Thursday, November 8, 2012

Yoni Kretmzer 2 Bass Quartet - Weight [OutNow Recordings]

Yoni Kretzmer 2 Bass Quartet:
Yoni Kretzmer - tenor saxophone
Sean Conly - double bass
Reuben Radding - double bass
Mike Pride - drums

OutNow Recordings 2012

Any quartet with double force in the bass section is bound to be a little on the "weight" side. This is my introduction to Yoni Kretzmer and is plenty of pleasure to meet (listen to) this young tenor player and his comrades.

The cd starts with a aptly titled "Number One" - robust if scattered saxophone against some spare drumrolls, joined soon by the stereo bass sounds - dense, deep, doubly-laid texture serves as perfect platform for more joyfull and playfull saxophone statements. The energy gradullay goes up, Mike Pride rages on the drums, Yoni Kretzmer screams his lungs out and 2 basses fight against each other like heavy weigh boxers, bow and no-bow. A piece that starts deceiptevely light, follows through tension build-up and release, with a fragile blues sax and bass walking against the vibrant, delicately bowed strings.
"Giving Tree" that follows is possibly my favourite track of the disc, with mysterious yet charming saxophone line, with mystic tension created as on double bass section contrasts pizzicato and bowed melodies, propulsated by the polirhytmic drum's accents. Lyrical and charming. Deep and pensieve. Among the following you'll find both the gentle ballad ("Smallone") as well as the explosive hot lava saxophone eruptions in the intro of "Again and Again" (that actually dissolves quite quickly to make space for a spare and playfull saxophone repetitive phrase, around which all the remaing players jump and dance, till the phrase evolves into a spiritual melody and improvisation). There'e the engaging dense and intense improvisation of "Number Three" as well as the melodic and joyfull "A Bit of Piece"). Finally the brief bowed bass x bass duel ("The Detail") and the short yet mad rollercoaster ride (they scream as they fall) - "GT Reprise".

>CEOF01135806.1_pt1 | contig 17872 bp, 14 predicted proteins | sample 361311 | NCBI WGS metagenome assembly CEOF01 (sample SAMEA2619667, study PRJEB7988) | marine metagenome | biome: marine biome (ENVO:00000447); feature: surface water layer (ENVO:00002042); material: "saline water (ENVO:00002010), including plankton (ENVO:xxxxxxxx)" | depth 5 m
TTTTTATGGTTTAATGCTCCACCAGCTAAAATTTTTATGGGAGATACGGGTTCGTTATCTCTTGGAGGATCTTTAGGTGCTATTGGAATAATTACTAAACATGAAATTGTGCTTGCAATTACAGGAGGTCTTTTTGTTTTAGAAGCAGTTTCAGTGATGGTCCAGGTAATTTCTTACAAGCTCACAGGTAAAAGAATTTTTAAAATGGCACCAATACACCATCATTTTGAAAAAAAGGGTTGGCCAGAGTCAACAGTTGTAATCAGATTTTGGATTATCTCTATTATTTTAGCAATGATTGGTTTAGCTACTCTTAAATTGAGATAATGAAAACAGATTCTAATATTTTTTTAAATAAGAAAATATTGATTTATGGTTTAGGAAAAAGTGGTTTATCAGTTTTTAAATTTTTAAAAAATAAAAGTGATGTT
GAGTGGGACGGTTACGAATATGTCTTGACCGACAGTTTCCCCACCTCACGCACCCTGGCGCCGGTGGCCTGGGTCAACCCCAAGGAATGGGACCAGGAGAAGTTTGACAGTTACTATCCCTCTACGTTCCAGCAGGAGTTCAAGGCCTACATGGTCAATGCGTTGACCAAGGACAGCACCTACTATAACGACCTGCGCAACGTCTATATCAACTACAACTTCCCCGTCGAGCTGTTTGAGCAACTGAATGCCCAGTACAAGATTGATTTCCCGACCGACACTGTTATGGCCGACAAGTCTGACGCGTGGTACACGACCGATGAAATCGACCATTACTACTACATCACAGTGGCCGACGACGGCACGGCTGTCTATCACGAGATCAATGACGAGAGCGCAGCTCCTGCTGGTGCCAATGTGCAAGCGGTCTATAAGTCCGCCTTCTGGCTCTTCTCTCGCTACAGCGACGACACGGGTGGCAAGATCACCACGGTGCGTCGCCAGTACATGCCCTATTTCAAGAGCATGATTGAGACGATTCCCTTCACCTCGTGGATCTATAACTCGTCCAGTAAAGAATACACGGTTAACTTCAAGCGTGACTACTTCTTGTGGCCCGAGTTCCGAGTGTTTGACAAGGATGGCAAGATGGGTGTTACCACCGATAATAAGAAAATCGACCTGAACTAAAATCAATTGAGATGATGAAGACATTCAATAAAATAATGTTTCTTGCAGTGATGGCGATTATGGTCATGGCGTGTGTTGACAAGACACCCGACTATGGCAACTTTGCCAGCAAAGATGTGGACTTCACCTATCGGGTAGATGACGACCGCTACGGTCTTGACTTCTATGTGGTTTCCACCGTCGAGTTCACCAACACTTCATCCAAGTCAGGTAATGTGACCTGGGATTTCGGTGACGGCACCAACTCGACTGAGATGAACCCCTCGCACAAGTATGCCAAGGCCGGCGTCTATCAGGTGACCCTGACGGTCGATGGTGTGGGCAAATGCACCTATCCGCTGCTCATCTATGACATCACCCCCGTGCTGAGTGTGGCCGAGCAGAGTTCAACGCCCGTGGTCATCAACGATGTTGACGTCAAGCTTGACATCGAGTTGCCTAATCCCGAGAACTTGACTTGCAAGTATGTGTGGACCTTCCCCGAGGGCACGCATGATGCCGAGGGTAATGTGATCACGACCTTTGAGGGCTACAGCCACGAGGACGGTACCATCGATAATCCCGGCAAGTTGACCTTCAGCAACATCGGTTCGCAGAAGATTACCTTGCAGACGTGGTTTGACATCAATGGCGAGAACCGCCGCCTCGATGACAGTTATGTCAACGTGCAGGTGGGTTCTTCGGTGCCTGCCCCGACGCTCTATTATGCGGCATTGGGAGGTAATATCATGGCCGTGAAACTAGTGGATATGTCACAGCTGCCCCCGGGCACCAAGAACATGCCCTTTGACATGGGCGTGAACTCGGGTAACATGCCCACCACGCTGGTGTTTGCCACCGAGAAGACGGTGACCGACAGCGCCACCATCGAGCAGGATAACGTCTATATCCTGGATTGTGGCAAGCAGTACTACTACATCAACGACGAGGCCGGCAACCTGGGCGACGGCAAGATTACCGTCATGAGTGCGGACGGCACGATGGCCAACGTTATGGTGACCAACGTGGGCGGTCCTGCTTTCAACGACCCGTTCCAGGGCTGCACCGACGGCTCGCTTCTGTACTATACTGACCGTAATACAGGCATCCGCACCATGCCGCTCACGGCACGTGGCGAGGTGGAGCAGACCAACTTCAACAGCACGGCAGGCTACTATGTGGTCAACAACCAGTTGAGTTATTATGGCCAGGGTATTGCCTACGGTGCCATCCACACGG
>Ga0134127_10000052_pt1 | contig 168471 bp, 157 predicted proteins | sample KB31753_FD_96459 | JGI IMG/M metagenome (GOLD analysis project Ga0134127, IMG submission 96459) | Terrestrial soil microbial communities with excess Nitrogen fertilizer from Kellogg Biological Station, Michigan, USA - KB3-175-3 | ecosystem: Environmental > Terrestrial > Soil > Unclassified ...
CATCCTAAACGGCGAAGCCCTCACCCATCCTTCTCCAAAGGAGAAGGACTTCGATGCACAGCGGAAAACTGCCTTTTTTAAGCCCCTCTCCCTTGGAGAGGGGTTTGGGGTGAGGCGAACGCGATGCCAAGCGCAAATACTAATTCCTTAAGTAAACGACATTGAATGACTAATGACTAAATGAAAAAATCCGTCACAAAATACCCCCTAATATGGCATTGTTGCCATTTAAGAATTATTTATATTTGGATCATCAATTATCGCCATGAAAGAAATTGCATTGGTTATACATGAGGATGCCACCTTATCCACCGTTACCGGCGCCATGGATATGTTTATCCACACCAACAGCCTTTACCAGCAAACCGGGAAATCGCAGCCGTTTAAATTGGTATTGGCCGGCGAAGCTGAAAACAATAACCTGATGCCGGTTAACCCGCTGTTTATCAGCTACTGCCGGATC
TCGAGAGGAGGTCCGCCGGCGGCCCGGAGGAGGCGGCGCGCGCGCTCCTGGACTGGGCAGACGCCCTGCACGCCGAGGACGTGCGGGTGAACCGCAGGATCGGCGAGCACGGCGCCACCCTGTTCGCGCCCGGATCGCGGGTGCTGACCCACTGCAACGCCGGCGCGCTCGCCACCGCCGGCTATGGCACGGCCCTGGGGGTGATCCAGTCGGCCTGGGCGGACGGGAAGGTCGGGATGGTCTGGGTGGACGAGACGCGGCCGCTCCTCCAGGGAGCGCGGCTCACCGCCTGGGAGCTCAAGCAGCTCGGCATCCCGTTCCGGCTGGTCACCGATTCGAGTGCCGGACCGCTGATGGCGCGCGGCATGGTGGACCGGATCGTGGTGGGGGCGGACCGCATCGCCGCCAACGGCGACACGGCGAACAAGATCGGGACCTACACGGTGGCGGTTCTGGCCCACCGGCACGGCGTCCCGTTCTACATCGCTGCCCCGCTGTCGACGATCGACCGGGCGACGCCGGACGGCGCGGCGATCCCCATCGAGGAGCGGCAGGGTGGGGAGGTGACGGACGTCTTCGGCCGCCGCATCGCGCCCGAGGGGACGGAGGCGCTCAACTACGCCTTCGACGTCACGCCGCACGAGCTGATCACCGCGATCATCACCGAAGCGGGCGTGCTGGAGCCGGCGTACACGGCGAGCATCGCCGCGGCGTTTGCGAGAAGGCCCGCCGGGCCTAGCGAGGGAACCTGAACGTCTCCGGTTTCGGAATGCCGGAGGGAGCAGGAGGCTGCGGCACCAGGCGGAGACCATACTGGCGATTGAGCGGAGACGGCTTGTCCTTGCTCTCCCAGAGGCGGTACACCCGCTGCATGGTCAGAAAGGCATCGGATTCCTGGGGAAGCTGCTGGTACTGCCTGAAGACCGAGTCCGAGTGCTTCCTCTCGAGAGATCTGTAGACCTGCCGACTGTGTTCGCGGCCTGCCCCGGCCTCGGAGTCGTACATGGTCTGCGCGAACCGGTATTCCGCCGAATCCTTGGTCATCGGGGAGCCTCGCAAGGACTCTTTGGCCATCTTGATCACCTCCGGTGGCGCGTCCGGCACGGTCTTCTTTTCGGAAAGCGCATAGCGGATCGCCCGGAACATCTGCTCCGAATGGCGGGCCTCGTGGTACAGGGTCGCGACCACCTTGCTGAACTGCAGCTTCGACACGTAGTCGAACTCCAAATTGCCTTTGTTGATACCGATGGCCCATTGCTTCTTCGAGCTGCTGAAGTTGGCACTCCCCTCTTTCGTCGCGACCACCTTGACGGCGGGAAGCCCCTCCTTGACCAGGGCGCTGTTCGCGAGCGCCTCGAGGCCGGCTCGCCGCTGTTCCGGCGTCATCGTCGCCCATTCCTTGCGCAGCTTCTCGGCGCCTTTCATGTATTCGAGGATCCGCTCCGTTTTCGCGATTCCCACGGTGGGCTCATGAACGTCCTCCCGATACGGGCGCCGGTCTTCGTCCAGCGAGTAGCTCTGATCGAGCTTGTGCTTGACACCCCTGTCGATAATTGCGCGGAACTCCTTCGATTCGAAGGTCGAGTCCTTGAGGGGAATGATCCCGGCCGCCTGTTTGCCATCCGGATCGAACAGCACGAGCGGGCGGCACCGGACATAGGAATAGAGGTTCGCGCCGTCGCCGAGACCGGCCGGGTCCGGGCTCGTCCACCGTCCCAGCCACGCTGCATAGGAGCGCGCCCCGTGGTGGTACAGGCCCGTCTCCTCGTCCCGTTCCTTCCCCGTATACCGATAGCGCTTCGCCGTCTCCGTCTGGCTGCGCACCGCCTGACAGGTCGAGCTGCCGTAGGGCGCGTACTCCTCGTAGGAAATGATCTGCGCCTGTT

The music on this cd breaths with jazz history, it's pulse, it's melody, it's tone. Robust, muscular, emotional. You will hear the echoes of the titans of free jazz like Archie Shepp, like Ed Blackwell. The surprisingly conventional, even elegant tenor's timbre will get you more far back - to the era of great tenors of Dexter Gordon or Ben Webster (see the bluesy intro to "A Bit of Peace"). There's also in this music the ingredient that gets you back to those times of fire music and often lacks in the modern era "productions" - honesty and conviction.
For those two, for the brilliant feeling, the exquisite playing, the energy, the emotion, the passion, this cd is worhy of repetitive listens, rewarding each single one. 
The quartet presents a powerfull lead voice, a brilliant collaboration between the 2 basses, all spiced and rounded up by exquisite drumming. A full house.

some tracks from the cd are presented in this radio playlist.
Check the band live videos. If compared, the studio version is restrained but no less convincing.

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